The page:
Common name: Footballfishes, Prickly Deepsea Anglerfishes


The large globular females of this deepwater anglerfish family (Suborder Ceratioidei) have conspicuous spiny plates embedded in their skin, a robust, protruding lower jaw and a large and elaborately-decorated bioluminescent lure. The much smaller males are free-living and are not parasitic on the females.

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Dianne J. Bray, Footballfishes, HIMANTOLOPHIDAE in Fishes of Australia, accessed 26 Sep 2023,

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Family Taxonomy

Family with a single genus and 18 recognised species; a single species is known from Australian waters.

Family Distribution

Widely distributed in the Atlantic, Indian and Pacific Oceans, most commonly between 40°S and 40°N, but also recorded in polar regions of the North Atlantic; inhabit meso- and bathypelagic waters.

Family Description

Females - large , body globose, head large with a dorsal pair of horn-like spines, eye small to tiny; mouth large, oblique, reaching to below eye, lower jaw stout, projecting beyond upper jaw; jaw teeth moderately short, slender, curved and depressible, absent from vomer. Illicium stout, tipped with a prominent, ornate esca, often with many tentacles; soft dorsal and anal fins short-based, posteriorly placed on body near caudal fin;3 radial bones at base of pectoral fin, pelvic fins absent. Skin covered with prominent dermal spines or spinules; lateral line in form of small papillae, snout and anterior part of lower jaw with numerous wart-like dermal papillae. Males - free-living, very small, elongate to deep-bodied, eyes well-developed, olfactory organs large, nostrils directed laterally; jaw teeth absent, upper and lower denticular bones with many recurved denticles.

Family Size

Females to 470 mm SL, males to 39 mm SL.

Family Feeding

Voracious predators of the deep ocean midwaters known to feed on fishes, crustaceans and squid.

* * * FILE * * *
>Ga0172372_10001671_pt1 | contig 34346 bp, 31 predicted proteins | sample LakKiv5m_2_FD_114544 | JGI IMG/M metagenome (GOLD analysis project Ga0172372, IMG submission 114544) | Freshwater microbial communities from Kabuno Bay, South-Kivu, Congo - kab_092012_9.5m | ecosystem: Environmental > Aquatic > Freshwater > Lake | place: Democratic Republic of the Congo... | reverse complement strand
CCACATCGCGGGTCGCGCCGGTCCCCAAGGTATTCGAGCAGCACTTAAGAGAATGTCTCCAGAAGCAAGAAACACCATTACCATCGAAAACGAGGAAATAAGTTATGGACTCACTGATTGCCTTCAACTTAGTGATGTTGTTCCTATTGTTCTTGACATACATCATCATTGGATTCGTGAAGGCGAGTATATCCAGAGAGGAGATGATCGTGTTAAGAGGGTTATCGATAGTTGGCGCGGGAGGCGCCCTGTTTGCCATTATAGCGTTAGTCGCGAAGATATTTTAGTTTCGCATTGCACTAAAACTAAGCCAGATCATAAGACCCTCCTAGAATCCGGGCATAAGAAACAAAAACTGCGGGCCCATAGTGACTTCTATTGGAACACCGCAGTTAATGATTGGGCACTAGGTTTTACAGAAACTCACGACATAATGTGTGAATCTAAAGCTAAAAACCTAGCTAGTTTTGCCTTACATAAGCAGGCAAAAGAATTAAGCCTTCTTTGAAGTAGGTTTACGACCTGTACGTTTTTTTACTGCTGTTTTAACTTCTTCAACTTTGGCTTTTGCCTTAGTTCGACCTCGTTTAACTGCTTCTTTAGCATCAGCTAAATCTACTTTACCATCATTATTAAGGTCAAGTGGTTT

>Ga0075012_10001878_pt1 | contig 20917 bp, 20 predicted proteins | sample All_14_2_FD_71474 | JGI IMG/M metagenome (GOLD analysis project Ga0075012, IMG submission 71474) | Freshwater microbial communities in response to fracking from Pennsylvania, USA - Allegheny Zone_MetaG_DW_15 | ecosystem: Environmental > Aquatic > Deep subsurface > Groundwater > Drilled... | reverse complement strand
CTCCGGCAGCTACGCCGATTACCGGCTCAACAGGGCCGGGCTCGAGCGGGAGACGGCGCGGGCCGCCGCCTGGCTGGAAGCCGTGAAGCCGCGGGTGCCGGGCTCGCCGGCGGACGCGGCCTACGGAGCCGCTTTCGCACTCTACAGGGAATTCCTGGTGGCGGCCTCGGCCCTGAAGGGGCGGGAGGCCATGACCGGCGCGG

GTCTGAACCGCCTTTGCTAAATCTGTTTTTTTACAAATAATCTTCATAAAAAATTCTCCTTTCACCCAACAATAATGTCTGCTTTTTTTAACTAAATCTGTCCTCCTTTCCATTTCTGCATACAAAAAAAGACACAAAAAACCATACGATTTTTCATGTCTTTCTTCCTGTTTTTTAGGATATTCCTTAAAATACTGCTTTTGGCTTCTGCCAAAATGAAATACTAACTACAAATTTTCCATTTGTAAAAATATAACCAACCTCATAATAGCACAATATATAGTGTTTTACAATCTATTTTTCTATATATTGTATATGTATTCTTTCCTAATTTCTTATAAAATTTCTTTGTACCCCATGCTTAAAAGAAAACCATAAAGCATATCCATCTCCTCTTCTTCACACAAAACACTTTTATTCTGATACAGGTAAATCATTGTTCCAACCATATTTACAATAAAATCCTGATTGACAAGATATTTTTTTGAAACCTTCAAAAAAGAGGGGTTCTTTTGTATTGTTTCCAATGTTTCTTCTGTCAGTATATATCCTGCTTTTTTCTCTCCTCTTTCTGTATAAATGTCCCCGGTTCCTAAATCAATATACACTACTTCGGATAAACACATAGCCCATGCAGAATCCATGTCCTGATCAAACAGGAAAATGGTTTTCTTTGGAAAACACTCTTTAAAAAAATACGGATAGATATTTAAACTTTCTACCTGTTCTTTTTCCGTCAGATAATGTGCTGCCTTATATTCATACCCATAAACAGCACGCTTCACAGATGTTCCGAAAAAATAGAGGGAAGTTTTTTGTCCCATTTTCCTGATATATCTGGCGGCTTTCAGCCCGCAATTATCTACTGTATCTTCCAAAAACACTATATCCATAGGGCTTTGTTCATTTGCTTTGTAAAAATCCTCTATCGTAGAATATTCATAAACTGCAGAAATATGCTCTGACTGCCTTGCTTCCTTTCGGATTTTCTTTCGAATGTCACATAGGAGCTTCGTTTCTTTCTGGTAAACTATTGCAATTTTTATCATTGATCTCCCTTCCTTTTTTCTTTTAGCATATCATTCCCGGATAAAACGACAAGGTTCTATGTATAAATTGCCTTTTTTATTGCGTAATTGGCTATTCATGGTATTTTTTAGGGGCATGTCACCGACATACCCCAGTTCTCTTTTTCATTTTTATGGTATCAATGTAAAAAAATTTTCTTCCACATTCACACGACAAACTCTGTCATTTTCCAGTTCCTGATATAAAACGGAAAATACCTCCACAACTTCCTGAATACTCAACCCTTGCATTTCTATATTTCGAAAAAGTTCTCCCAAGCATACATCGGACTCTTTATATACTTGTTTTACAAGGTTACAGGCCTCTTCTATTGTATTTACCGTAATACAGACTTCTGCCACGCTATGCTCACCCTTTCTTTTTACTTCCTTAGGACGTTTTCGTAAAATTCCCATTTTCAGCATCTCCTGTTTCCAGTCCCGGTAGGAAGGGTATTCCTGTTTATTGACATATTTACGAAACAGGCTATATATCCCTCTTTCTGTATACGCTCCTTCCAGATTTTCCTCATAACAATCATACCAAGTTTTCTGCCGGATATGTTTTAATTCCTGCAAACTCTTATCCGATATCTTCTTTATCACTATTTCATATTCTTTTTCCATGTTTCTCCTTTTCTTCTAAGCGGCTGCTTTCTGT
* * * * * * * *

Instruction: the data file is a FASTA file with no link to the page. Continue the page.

Family Reproduction

Reproduction is oviparous, with pelagic eggs and larvae. Larvae have short, almost spherical, strongly inflated bodies, pectoral fins not greatly prolonged, pelvic fins absent. Larvae exhibit sexual dimorphism, with females having a small, club-shaped illicium on the head. Larvae metamorphose at a relatively large size, between 20 and 33 mm SL.

Family Commercial

Of no commercial importance.

Family Conservation


Family Remarks

The lure of large females of Himantolophus appelii may resemble a small oceanic squid.


Dianne J. Bray


Bertelsen, E. 1951. The ceratioid fishes. Ontogeny, taxonomy, distribution and biology. Dana Rept. 39: 276 pp.

Bertelsen, E. 1984. Ceratioidei: Development and relationships. pp. 325-334, In Moser, H.G., W.J. Richards, D.M. Cohen, M.P. Fahay, A.W. Kendall, Jr. & S.L. Richardson (eds). Ontogeny and Systematics of Fishes. Spec. Publ. No. 1, Amer. Soc. Ichthy. Herpet., ix + 760 pp.

Bertelsen, E. & G. Kreft. 1988. The ceratioid family Himantolophidae (Pisces, Lophiiformes). Steenstrupia. 14(2): 9-89.

Pietsch, T.W. 1999. Himantolophidae: Footballfishes (deepsea anglerfishes), p. 2029, In Carpenter, K.E. & V.H. Niem. Species identification guide for fisheries purposes. The living marine resources of the western central Pacific. Batoid fishes, chimeras and bony fishes. Part 1 (Elopidae to Linophrynidae). FAO, Rome.

Pietsch, T.W. 2005. Dimorphism, parasitism, and sex revisited: modes of reproduction among deep-sea ceratioid anglerfishes (Teleostei: Lophiiformes). Ichthyol. Res. 52: 207-236.

Pietsch, T.W. 2009. Oceanic Anglerfishes: Extraordinary Diversity in the Deep Sea. University of California press, 576 pp.

Pietsch, T.W. & Kenaley, C.P. 2005. Himantolophidae. Himantolophus. Footballfishes. Version 05 November 2005 (under construction). in The Tree of Life Web Project,